If you do not already work in the energy sector or have some sort of educational background in the field, you can be forgiven for not knowing what tight oil is. In fact, you might not have ever even heard of it. But, tight oil plays an important role in our energy mix, so it is good to have at least a basic understanding of what it is, how it works, and where it comes from.
What is Tight Oil?
Let’s start with the very basics. Tight oil is a form of crude oil that has been trapped within tight rock formations. These rocks have very low permeability and porosity, meaning it is virtually impossible for the oil to seep into or through the rocks. Thus, the oil is held in these tight spaces and cannot move. Tight oil is a fossil fuel, meaning there is a finite supply of the resource. We are plowing through the world’s oil reserves at an unprecedented rate, so the question of how to move away from a dependency on tight oil is hot on everyone’s lips.
How Do We Get to It?
Due to the tight geological constraints surrounding tight oil, this resource is difficult to access. Advanced drilling techniques have been developed in order to tap into the world’s tight oil supply. These techniques include horizontal drilling and hydraulic fracturing, commonly known as fracking. It is thanks to the discovery of fracking that the United States has become one of the world’s largest producers of petroleum.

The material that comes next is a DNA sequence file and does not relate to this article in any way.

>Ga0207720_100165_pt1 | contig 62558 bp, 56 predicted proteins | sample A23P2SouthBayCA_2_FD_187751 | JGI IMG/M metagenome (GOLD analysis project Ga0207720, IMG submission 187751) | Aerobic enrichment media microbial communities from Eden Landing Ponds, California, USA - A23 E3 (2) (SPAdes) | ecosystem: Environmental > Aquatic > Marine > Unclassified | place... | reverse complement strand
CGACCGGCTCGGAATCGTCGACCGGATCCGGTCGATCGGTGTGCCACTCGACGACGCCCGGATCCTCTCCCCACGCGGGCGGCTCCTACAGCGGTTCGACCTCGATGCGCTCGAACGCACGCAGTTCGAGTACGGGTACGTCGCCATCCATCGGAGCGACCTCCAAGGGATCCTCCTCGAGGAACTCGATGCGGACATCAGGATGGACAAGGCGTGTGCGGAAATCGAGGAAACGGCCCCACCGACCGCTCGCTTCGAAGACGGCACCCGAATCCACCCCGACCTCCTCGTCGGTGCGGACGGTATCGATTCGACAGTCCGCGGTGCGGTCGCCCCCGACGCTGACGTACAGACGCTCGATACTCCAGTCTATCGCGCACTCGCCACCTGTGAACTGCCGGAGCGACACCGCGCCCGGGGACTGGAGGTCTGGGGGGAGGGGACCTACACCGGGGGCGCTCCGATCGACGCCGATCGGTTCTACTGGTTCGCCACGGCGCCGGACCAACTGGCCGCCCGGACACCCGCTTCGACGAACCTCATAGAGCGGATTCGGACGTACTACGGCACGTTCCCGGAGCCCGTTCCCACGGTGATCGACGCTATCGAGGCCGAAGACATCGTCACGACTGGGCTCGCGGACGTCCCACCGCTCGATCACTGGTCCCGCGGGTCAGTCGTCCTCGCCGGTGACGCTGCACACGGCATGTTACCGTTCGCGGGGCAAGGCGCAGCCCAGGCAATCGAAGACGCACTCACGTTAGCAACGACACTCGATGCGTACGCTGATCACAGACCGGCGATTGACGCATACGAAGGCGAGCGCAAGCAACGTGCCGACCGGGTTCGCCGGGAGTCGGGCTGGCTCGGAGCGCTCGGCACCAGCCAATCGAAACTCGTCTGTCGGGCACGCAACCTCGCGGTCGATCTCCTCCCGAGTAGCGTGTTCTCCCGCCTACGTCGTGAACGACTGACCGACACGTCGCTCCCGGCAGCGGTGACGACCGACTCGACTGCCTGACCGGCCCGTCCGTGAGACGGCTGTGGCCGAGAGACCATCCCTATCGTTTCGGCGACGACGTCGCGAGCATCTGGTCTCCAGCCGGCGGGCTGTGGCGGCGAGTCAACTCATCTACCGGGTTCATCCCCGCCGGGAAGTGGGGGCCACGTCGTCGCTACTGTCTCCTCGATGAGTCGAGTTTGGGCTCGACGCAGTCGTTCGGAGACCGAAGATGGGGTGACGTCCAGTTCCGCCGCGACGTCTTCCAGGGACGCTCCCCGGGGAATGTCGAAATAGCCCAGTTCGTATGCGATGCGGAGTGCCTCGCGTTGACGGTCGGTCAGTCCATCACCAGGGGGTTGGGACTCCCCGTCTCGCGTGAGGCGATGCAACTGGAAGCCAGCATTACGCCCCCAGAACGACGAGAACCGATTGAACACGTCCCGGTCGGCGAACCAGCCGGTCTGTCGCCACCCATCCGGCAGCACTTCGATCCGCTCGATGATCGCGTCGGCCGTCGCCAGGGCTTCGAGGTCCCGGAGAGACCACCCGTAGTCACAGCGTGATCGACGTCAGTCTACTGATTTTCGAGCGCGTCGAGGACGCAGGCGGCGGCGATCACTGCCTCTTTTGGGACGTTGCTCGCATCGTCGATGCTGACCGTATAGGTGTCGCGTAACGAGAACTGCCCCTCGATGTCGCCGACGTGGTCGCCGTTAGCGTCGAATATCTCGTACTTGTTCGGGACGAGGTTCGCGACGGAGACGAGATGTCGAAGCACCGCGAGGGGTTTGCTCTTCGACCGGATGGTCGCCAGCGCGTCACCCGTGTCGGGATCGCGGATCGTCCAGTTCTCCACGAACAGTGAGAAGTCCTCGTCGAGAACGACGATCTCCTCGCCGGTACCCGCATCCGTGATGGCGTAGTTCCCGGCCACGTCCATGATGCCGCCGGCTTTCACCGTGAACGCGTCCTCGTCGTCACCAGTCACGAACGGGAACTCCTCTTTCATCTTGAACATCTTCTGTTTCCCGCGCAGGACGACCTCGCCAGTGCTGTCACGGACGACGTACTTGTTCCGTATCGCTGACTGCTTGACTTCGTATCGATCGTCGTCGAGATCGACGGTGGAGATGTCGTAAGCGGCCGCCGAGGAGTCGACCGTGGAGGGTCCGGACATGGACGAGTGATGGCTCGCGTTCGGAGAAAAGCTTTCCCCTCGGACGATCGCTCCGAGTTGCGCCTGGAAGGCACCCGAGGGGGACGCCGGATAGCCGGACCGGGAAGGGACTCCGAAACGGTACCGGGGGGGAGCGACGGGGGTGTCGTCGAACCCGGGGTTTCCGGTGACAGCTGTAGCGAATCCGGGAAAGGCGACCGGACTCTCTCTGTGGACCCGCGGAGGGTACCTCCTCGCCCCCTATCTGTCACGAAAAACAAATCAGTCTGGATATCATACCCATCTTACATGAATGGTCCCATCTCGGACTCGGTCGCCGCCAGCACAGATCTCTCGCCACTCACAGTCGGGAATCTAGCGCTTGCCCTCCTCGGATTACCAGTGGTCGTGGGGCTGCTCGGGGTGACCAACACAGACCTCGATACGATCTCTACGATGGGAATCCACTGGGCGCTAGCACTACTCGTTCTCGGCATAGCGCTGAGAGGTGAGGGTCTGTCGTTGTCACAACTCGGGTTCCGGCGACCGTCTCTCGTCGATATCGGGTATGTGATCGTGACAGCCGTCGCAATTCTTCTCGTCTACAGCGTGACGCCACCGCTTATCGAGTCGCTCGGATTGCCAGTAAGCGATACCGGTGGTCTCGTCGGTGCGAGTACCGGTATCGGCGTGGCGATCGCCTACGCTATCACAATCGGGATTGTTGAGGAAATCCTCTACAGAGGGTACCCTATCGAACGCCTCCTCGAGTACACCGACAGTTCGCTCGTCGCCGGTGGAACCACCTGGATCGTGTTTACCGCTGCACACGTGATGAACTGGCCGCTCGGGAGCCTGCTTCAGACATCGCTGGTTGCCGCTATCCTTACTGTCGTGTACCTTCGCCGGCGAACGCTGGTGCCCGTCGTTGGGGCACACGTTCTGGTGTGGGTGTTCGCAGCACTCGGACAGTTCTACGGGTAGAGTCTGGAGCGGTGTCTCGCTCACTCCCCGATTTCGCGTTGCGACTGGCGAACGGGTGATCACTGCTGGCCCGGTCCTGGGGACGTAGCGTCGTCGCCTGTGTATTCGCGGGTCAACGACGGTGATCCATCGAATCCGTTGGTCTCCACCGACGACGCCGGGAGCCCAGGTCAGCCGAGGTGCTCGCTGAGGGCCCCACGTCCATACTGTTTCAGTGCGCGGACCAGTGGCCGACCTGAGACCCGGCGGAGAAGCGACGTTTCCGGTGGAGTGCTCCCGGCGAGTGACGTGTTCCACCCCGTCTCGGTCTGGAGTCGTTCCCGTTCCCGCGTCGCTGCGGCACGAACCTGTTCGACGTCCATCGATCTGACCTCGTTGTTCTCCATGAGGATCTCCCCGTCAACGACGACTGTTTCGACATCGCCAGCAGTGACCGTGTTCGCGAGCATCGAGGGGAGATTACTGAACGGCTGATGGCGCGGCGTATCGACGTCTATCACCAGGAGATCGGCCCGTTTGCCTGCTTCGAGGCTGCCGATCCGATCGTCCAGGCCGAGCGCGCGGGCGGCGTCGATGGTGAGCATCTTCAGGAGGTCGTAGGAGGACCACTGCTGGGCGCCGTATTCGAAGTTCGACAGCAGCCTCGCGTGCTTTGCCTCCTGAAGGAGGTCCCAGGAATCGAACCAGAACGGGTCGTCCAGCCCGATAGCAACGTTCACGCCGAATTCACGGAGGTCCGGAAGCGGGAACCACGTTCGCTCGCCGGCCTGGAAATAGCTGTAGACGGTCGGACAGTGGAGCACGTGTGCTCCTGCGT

While fracking has seriously boosted the USA’s oil economy, it is a highly controversial extraction method. There are more jobs available in the energy industry and the US has a greater energy security than ever before, which will come in handy in the event of an energy crisis.
However, environmentalists lament the negative effects it has on the planet. Each well requires around 11 million liters of water and side effects of the process include contamination of the surrounding air, ground, and water. Furthermore, each well can only drain a small area, so more wells are needed when fracking for tight oil.
Challenges of Tight Oil
Of course, tight oil has its challenges and disadvantages. Aside from the environmental concerns raised by its extraction, there are also issues surrounding its transportation. There is a lack of pipeline infrastructure for tight oil and without this in place, it is a challenge to get the tight oil from the wells to the refineries, where it can then be turned into gasoline and diesel. There are also difficulties associated with the refining process as tight oil comes in varying compositions and contains a number of impurities that need to be extricated.
The world is on the road to being 100% dependent on renewable energy, but there is still a long way to go. Slowly, but surely, the energy industry will need to adapt to this plan and ease off of oil production, but it will only do so when we stop using so much oil. Tight oil is not eco-friendly, nor is it a sustainable energy source. As clean fuel alternatives are explored, tight oil will become less and less and relevant.